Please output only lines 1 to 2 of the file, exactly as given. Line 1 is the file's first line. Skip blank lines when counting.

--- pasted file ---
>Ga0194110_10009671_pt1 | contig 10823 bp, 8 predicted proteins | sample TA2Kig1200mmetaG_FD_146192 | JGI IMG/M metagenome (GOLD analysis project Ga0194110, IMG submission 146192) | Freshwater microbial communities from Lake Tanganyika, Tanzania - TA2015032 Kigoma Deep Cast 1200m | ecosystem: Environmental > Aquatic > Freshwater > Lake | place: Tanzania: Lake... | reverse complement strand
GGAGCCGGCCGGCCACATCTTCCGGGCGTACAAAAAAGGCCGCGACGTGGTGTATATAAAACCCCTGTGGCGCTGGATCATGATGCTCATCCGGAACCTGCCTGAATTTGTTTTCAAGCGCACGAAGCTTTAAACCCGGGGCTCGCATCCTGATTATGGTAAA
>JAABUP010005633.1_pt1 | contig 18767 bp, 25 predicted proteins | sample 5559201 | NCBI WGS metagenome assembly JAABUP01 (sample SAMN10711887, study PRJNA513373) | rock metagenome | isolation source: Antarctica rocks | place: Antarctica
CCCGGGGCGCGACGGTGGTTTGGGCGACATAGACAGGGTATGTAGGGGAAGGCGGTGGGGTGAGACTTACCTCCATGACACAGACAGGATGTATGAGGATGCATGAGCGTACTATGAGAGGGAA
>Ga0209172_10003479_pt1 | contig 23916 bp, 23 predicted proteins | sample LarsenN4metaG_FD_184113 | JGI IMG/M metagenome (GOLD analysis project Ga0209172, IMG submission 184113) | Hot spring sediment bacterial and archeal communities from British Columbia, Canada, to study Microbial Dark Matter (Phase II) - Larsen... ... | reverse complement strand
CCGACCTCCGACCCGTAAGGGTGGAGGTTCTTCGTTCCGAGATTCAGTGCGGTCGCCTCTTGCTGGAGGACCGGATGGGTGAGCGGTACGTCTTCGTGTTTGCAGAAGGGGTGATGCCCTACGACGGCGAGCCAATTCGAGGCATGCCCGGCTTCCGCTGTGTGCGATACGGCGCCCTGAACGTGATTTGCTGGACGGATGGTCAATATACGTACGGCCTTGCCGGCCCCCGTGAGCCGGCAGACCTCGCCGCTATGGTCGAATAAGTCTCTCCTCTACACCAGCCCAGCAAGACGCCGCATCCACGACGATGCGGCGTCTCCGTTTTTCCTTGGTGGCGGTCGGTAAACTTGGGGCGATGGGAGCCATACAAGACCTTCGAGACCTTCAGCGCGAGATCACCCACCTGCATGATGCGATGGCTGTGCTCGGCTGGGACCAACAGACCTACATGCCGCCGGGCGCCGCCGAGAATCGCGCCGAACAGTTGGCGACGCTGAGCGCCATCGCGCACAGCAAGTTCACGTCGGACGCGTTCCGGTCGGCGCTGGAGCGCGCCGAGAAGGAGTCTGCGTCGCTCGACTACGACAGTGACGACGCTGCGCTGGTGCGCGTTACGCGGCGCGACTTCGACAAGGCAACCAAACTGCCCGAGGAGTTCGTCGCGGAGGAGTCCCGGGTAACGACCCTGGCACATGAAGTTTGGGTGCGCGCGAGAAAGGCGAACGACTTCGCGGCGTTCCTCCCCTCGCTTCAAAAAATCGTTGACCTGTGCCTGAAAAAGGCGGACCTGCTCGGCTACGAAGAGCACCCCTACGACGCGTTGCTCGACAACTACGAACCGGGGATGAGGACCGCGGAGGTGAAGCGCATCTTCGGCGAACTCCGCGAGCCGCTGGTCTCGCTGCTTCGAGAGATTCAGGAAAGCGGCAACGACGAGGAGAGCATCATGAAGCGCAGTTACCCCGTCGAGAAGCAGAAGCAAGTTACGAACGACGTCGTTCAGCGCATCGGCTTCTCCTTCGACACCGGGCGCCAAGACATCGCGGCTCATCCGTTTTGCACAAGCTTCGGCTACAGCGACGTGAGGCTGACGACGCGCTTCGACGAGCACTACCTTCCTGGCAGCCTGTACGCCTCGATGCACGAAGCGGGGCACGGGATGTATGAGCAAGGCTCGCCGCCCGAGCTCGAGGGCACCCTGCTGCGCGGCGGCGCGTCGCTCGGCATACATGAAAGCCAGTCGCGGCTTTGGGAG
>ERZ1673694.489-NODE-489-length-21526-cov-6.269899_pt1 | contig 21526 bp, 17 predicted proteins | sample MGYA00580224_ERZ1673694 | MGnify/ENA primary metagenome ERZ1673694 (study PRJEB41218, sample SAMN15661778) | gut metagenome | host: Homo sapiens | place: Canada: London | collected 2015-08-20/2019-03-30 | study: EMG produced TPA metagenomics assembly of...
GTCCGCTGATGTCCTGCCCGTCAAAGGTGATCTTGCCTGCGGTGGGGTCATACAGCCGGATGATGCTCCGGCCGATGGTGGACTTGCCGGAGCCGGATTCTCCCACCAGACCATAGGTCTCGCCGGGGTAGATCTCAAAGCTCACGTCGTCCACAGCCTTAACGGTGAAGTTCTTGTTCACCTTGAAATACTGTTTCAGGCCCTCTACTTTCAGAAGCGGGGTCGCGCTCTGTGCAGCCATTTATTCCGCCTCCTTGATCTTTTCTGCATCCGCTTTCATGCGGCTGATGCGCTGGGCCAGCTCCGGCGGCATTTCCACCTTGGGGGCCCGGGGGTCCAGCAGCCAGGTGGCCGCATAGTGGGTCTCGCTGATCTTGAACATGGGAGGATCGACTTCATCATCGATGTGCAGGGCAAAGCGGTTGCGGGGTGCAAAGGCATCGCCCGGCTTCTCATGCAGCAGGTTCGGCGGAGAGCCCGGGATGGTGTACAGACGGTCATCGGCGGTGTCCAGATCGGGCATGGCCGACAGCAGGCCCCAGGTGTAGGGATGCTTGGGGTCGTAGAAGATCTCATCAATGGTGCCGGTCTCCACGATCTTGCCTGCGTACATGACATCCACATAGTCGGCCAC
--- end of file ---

>Ga0194110_10009671_pt1 | contig 10823 bp, 8 predicted proteins | sample TA2Kig1200mmetaG_FD_146192 | JGI IMG/M metagenome (GOLD analysis project Ga0194110, IMG submission 146192) | Freshwater microbial communities from Lake Tanganyika, Tanzania - TA2015032 Kigoma Deep Cast 1200m | ecosystem: Environmental > Aquatic > Freshwater > Lake | place: Tanzania: Lake... | reverse complement strand
GGAGCCGGCCGGCCACATCTTCCGGGCGTACAAAAAAGGCCGCGACGTGGTGTATATAAAACCCCTGTGGCGCTGGATCATGATGCTCATCCGGAACCTGCCTGAATTTGTTTTCAAGCGCACGAAGCTTTAAACCCGGGGCTCGCATCCTGATTATGGTAAA